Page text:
Readers, I have had a correspondent characterize my views as realistic cynical. Let me briefly explain them. I believe in universal programs that provide concrete material benefits, especially to the working class. Medicare for All is the prime example, but tuition-free college and a Post Office Bank also fall under this heading. So do a Jobs Guarantee and a Debt Jubilee. Clearly, neither liberal Democrats nor conservative Republicans can deliver on such programs, because the two are different flavors of neoliberalism (“Because markets”). I don’t much care about the “ism” that delivers the benefits, although whichever one does have to put common humanity first, as opposed to markets. Could be a second FDR saving capitalism, democratic socialism leashing and collaring it, or communism razing it. I don’t much care, as long as the benefits are delivered. To me, the key issue — and this is why Medicare for All is always first with me — is the tens of thousands of excess “deaths from despair,” as described by the Case-Deaton study, and other recent studies. That enormous body count makes Medicare for All, at the very least, a moral and strategic imperative. And that level of suffering and organic damage makes the concerns of identity politics — even the worthy fight to help the refugees Bush, Obama, and Clinton’s wars created — bright shiny objects by comparison. Hence my frustration with the news flow — currently in my view the swirling intersection of two, separate Shock Doctrine campaigns, one by the Administration, and the other by out-of-power liberals and their allies in the State and in the press — a news flow that constantly forces me to focus on matters that I regard as of secondary importance to the excess deaths. What kind of political economy is it that halts or even reverses the increases in life expectancy that civilized societies have achieved? I am also very hopeful that the continuing destruction of both party establishments will open the space for voices supporting programs similar to those I have listed; let’s call such voices “the left.” Volatility creates opportunity, especially if the Democrat establishment, which puts markets first and opposes all such programs, isn’t allowed to get back into the saddle. Eyes on the prize! I love the tactical level, and secretly love even the horse race, since I’ve been blogging about it daily for fourteen years, but everything I write has this perspective at the back of it.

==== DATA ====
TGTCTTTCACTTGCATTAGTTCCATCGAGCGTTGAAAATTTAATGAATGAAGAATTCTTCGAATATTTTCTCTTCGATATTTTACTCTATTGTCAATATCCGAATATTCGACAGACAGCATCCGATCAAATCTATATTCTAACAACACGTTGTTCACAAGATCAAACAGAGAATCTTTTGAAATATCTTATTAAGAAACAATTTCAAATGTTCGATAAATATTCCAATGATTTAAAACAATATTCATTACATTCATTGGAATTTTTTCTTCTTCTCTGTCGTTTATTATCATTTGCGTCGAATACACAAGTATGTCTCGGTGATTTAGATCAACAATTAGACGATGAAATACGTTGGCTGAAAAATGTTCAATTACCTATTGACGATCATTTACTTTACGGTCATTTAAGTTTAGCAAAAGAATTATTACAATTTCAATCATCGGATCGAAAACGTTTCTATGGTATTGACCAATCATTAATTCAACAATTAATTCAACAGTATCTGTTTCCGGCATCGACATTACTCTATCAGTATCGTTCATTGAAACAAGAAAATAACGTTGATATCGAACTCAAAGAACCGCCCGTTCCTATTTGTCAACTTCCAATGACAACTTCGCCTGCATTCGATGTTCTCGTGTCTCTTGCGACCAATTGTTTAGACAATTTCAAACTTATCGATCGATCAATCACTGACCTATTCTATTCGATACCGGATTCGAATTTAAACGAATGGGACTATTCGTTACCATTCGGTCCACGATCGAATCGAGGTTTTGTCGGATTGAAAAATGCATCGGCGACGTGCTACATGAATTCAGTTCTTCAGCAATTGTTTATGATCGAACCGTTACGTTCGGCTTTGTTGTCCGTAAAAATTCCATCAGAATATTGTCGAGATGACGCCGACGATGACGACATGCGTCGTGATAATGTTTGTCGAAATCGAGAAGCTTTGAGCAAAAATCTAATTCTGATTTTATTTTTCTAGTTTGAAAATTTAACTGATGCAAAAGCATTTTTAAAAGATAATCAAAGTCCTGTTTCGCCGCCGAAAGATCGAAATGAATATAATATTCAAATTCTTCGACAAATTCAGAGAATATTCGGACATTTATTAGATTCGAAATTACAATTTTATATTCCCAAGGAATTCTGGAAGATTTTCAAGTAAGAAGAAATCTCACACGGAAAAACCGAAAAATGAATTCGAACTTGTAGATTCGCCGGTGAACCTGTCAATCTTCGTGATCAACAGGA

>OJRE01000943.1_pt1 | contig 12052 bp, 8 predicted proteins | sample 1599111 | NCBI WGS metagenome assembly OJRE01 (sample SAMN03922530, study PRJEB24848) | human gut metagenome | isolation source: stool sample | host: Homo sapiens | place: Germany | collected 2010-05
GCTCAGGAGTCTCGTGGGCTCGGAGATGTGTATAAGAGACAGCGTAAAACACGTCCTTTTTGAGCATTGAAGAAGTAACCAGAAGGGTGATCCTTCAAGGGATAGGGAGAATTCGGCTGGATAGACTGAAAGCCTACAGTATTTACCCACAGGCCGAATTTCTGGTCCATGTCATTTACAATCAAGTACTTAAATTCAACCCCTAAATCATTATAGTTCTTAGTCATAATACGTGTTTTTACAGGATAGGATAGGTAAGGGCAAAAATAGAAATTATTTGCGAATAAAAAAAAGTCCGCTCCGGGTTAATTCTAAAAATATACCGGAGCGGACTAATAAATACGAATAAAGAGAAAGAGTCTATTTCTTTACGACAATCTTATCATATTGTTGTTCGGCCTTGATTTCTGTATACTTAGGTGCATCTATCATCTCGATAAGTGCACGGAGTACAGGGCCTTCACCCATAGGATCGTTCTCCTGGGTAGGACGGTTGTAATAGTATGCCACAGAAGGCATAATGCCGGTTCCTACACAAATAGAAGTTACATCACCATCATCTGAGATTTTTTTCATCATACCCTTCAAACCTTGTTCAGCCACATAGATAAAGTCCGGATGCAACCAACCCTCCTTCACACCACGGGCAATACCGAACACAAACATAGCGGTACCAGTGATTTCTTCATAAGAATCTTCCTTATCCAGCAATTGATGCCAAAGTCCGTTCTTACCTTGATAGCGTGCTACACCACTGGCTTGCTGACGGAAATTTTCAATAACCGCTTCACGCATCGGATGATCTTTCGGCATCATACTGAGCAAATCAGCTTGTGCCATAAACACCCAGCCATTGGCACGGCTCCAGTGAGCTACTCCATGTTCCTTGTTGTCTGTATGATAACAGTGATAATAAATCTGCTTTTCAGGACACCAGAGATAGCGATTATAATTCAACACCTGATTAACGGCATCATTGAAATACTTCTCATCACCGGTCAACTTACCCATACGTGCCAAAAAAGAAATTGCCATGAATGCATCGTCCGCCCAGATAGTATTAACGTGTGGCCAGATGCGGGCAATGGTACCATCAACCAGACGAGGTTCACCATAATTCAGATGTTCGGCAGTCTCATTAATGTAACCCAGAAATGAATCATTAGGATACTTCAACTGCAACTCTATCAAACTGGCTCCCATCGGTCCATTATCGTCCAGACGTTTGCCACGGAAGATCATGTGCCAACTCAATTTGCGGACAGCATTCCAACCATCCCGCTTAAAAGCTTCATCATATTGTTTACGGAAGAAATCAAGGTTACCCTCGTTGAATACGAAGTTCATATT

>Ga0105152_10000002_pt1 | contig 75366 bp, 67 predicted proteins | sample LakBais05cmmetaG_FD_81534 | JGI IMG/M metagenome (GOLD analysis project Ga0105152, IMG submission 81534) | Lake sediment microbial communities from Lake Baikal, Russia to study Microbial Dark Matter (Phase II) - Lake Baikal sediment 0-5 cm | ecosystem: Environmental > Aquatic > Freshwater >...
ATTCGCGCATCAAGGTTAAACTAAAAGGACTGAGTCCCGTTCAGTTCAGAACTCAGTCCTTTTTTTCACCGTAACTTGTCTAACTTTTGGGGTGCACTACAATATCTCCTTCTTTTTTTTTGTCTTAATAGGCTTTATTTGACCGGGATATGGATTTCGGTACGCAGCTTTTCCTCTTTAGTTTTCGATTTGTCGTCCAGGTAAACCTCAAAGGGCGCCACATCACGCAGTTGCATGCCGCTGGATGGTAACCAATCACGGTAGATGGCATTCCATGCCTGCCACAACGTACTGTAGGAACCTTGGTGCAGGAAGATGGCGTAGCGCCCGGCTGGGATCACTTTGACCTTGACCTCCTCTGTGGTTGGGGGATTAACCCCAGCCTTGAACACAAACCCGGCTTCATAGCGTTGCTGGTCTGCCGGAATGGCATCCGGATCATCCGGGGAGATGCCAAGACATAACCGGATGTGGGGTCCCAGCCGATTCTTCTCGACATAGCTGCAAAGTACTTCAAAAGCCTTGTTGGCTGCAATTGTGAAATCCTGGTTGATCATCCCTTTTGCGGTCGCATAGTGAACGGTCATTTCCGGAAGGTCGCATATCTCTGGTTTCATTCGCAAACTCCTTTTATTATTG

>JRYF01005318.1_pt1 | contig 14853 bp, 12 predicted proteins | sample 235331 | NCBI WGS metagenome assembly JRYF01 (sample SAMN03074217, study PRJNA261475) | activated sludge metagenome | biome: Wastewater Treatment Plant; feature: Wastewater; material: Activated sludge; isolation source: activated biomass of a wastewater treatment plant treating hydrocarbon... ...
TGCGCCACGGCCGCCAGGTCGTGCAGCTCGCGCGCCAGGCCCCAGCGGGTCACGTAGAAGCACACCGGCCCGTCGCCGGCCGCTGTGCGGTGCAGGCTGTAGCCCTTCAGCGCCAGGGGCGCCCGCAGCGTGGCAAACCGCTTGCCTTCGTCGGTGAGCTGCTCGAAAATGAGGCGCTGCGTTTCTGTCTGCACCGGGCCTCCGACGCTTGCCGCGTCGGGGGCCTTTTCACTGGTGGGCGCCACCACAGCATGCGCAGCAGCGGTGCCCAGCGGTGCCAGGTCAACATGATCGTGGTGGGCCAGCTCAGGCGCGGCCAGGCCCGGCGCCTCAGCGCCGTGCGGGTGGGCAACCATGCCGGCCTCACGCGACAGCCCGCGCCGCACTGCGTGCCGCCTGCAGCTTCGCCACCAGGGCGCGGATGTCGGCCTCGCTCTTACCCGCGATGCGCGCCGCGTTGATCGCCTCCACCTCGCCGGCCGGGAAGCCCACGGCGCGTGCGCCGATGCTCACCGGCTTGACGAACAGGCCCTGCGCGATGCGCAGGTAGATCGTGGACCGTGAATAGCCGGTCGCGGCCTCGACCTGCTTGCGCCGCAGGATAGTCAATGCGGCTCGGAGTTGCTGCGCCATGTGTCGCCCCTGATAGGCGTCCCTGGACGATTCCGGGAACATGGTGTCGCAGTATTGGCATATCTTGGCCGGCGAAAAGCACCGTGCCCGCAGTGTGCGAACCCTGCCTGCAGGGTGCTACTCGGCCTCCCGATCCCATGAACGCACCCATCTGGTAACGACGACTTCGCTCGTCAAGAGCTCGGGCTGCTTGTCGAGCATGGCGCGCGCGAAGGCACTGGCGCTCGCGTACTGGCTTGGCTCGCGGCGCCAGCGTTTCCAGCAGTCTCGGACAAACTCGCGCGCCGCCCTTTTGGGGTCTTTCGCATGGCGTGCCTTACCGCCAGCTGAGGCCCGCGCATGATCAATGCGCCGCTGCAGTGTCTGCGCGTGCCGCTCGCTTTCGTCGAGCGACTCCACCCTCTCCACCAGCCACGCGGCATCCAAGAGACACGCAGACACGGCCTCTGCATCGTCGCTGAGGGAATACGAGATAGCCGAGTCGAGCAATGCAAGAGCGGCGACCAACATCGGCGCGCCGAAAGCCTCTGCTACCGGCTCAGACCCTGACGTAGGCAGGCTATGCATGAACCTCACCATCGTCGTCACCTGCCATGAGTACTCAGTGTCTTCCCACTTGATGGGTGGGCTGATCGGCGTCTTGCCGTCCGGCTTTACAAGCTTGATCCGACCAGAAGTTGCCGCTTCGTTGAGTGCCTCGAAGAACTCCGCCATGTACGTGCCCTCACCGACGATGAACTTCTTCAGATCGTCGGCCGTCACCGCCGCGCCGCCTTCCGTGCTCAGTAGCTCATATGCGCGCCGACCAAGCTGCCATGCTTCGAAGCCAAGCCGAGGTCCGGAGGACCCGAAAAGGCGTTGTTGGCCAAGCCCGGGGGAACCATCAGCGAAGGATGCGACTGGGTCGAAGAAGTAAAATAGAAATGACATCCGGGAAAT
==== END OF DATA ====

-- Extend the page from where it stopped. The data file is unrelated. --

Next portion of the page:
1. Jim Haygood